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New Faces And Old Rivalries Make Derby Day Battles Worth Watching This Time

It’s derby day in Wales this weekend and Robin Davey is feeling optimistic that all four regions now have sufficient quality to make the outcomes difficult to predict. But he still fancies the Cardiff Blues and the Scarlets.

A fairly uneventful start to the Guinness Pro 14 season is about to explode into action with the arrival of two hotly contested derbies on Saturday in front of near full houses.

In the west, the Scarlets take on the Ospreys at Parc Y Scarlets on Saturday afternoon and just over two hours later in the east the Dragons face Cardiff Blues at Rodney Parade.

It’ll be fast and furious with bragging rights very much at stake and all four sides eager to go into European competition next week with an all-important win under their belts.

Unlike far too many of these fixtures it recent years, much-needed unpredictability has made these matches significantly more appealing,

The Blues have got the Indian sign over their rivals for the Dragons haven’t beaten them since 2014. This time there appears to be little in it, though, with the two teams having almost identical records.

Both have won two matches and lost three, but the Blues sit higher in their conference table because they have earned five bonus points compared with the Dragons’ paltry one.

The Blues lost their opening three games against Leinster, Benetton and Zebre after leading each time, then recovered to thrash Munster only to trail against lowly Cheetahs but manage two late tries to secure a narrow victory.

The Dragons, coming from a far lower base, have managed home wins against Southern Kings and Zebre after losing their opener against a more than useful Benetton side, then getting thrashed by a near full strength Leinster in Dublin and losing in Glasgow last Saturday.

But those two wins meant that before the end of September they had managed as many victories as in the whole of last season. It is now imperative that they build on that, and victory over their near neighbours wouldn’t be a bad place to start.

Their squad has been strengthened considerably, Ross Moriarty their star signing. but they’ve also brought in players of the calibre of Rhodri Williams and Jordan Williams, both back in Wales after spells with Bristol, plus front row trio Richard Hibbard, Aaron Jarvis and Ryan Bevington and Samoan lock Brandon Nansen, among others.

There is a new resolve among their ranks which, allied to the possibility of exciting developments off the field, bodes well for the future after years of under-achievement.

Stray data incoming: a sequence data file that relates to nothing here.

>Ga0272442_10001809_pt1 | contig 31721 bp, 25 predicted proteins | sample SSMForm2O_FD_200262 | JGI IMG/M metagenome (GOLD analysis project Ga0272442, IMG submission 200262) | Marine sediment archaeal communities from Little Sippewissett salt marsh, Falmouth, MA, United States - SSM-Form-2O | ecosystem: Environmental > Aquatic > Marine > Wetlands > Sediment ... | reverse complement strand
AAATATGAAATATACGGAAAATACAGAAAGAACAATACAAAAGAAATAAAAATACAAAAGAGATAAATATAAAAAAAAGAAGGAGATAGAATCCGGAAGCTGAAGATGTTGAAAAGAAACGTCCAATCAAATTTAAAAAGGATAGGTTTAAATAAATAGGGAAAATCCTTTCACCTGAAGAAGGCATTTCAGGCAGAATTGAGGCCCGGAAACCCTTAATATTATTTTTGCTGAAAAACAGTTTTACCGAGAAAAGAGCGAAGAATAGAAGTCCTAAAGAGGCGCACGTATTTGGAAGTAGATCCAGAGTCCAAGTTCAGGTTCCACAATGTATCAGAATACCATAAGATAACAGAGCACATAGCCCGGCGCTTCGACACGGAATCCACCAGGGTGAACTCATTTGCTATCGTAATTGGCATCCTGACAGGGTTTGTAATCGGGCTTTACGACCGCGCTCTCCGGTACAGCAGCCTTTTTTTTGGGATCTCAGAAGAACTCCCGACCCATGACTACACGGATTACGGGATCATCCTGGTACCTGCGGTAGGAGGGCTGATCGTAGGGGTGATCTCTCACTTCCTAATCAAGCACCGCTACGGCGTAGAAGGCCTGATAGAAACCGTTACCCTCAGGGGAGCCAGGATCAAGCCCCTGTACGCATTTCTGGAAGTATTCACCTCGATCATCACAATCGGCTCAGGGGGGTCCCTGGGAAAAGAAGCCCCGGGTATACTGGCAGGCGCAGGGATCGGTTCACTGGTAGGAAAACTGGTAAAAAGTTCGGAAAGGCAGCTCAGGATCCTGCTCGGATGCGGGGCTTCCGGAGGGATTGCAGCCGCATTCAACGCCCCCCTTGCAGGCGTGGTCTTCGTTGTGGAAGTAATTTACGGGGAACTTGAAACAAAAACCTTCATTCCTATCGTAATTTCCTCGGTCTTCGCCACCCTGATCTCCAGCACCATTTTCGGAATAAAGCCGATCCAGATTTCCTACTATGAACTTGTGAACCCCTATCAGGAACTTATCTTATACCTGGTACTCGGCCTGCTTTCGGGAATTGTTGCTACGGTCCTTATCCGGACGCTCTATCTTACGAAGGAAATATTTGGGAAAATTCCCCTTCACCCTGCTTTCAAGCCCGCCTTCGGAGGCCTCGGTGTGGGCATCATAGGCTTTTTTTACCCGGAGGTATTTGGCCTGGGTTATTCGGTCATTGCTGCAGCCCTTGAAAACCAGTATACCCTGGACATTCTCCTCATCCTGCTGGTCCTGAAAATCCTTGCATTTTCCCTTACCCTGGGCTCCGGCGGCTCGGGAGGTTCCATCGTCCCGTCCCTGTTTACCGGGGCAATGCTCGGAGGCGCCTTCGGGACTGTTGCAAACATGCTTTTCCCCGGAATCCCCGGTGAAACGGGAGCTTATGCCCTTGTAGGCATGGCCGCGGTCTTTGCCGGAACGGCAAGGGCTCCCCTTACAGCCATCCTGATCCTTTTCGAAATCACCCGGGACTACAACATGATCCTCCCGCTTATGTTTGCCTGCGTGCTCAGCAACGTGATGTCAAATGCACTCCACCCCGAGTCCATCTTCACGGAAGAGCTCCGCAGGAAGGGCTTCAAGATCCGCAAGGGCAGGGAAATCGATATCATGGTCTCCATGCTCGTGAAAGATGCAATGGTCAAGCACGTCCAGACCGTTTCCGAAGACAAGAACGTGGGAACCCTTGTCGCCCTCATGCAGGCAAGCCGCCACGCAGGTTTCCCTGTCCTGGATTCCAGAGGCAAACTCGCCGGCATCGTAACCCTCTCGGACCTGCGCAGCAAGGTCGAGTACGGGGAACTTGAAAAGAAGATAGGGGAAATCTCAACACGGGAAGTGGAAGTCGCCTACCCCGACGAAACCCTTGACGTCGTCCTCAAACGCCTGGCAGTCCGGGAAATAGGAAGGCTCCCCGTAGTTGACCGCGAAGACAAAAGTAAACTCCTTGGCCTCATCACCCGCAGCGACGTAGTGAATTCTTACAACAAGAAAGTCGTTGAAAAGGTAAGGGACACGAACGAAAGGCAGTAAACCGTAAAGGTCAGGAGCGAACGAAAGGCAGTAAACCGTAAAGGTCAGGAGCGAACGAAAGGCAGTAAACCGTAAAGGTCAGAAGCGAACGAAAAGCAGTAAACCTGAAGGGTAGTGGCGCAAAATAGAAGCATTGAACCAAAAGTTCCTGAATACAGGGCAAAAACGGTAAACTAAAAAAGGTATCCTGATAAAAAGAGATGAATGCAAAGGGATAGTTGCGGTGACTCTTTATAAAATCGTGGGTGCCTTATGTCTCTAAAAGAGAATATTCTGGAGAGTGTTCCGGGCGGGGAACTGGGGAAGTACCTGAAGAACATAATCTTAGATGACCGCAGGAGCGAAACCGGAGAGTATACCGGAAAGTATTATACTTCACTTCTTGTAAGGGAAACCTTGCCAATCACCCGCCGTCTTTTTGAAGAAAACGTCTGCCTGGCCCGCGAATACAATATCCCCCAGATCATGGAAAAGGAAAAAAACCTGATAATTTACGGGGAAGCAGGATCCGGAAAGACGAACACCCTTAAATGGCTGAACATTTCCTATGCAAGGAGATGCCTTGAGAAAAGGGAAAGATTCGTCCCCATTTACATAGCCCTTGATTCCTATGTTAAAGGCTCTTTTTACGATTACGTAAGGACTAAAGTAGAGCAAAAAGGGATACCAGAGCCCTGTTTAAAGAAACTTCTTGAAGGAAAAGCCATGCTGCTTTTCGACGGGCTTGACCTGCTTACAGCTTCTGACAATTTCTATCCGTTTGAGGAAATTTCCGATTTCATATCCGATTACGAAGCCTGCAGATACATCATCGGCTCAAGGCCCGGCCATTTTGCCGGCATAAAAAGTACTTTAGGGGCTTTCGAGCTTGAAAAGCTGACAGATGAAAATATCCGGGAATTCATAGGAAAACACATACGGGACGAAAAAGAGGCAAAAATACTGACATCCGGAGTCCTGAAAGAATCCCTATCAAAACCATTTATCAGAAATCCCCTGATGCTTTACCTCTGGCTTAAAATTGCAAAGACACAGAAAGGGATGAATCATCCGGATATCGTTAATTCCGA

Cardiff Blues are taking time to adapt to new Australian coach John Mulvihill after the departure of Danny Wilson, but they have got plenty of firepower in their ranks and will take some holding on Saturday.

Ellis Jenkins has started the season pretty much where he left off in the summer when he was joint Wales tour captain with Dragons lock Cory Hill and his battle with the highly rated Ollie Griffiths on Saturday should be one of the highlights.

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The Scarlets and the Ospreys also have remarkably similar records this season, both lying second in their respective conference tables.

The Ospreys have two more points as they have won four matches compared with their rivals’ three, though the Scarlets have two more bonus points.

Last season’s runners-up started the campaign with a horrendous number of injuries and travelled to Ulster with 14 players out of action – key performers Jonathan Davies, Rob Evans, Johnny McNicholl and Jake Ball among them.

But significantly Davies, player-of-the-series for the Lions in New Zealand, made his long awaited return against Southern Kings last weekend and celebrated by scoring two tries in the 54-14 rout, also playing the full 80 minutes.

Wayne Pivac, in his final season with the Scarlets before taking the reins with Wales, was delighted with Davies’s comeback which puts the team in great heart for Saturday’s derby.

But the Ospreys will be similarly buoyed by their 22-8 victory against Zebre, the fact that it was in Italy – not such an easy place to win these days – even more gratifying.

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They seem to have overcome the loss of Dan Biggar, now impressing for Northampton, and in Luke Morgan and George North possess huge menace on the wings.

Morgan has arrived via the Wales Sevens circuit where he is their all-time record points scorer and he was a constant threat against Zebre, apart from scoring their only try.

Wales defence coach Shaun Edwards, with the Ospreys on a consultancy basis, has predictably had a galvanising effect alongside fellow coaches Allen Clarke and Matt Sherratt.

Everything points two a couple of titanic derbies with all four sides fancying their chances.

In both cases I reckon it’s too tight to call, but maybe edging towards the Scarlets and Cardiff Blues emerging triumphant.


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